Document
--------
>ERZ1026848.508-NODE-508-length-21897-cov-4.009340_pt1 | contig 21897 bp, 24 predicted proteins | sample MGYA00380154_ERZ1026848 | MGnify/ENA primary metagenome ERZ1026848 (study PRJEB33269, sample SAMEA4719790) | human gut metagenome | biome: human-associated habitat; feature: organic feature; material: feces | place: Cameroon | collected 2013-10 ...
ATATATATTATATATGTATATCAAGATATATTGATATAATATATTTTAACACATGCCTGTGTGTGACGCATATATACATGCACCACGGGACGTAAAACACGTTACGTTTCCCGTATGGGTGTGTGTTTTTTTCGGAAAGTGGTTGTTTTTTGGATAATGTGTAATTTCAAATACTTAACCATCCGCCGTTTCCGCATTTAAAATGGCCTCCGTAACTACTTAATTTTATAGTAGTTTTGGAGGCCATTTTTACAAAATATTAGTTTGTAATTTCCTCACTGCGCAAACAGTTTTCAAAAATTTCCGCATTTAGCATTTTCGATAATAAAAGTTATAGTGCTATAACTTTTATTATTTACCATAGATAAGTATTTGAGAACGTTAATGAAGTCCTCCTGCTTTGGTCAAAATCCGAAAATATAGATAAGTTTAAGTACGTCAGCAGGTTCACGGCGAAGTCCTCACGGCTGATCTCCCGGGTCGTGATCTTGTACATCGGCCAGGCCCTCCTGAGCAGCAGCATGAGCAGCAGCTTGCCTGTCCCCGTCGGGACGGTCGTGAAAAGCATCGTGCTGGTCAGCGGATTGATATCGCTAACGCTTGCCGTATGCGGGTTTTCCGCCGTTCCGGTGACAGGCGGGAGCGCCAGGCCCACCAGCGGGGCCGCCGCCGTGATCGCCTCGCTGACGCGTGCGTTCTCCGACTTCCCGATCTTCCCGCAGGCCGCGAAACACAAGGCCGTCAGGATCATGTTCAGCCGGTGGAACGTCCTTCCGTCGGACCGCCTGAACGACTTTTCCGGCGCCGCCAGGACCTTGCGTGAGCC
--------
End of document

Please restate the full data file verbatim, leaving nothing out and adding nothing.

>ERZ1026848.508-NODE-508-length-21897-cov-4.009340_pt1 | contig 21897 bp, 24 predicted proteins | sample MGYA00380154_ERZ1026848 | MGnify/ENA primary metagenome ERZ1026848 (study PRJEB33269, sample SAMEA4719790) | human gut metagenome | biome: human-associated habitat; feature: organic feature; material: feces | place: Cameroon | collected 2013-10 ...
ATATATATTATATATGTATATCAAGATATATTGATATAATATATTTTAACACATGCCTGTGTGTGACGCATATATACATGCACCACGGGACGTAAAACACGTTACGTTTCCCGTATGGGTGTGTGTTTTTTTCGGAAAGTGGTTGTTTTTTGGATAATGTGTAATTTCAAATACTTAACCATCCGCCGTTTCCGCATTTAAAATGGCCTCCGTAACTACTTAATTTTATAGTAGTTTTGGAGGCCATTTTTACAAAATATTAGTTTGTAATTTCCTCACTGCGCAAACAGTTTTCAAAAATTTCCGCATTTAGCATTTTCGATAATAAAAGTTATAGTGCTATAACTTTTATTATTTACCATAGATAAGTATTTGAGAACGTTAATGAAGTCCTCCTGCTTTGGTCAAAATCCGAAAATATAGATAAGTTTAAGTACGTCAGCAGGTTCACGGCGAAGTCCTCACGGCTGATCTCCCGGGTCGTGATCTTGTACATCGGCCAGGCCCTCCTGAGCAGCAGCATGAGCAGCAGCTTGCCTGTCCCCGTCGGGACGGTCGTGAAAAGCATCGTGCTGGTCAGCGGATTGATATCGCTAACGCTTGCCGTATGCGGGTTTTCCGCCGTTCCGGTGACAGGCGGGAGCGCCAGGCCCACCAGCGGGGCCGCCGCCGTGATCGCCTCGCTGACGCGTGCGTTCTCCGACTTCCCGATCTTCCCGCAGGCCGCGAAACACAAGGCCGTCAGGATCATGTTCAGCCGGTGGAACGTCCTTCCGTCGGACCGCCTGAACGACTTTTCCGGCGCCGCCAGGACCTTGCGTGAGCC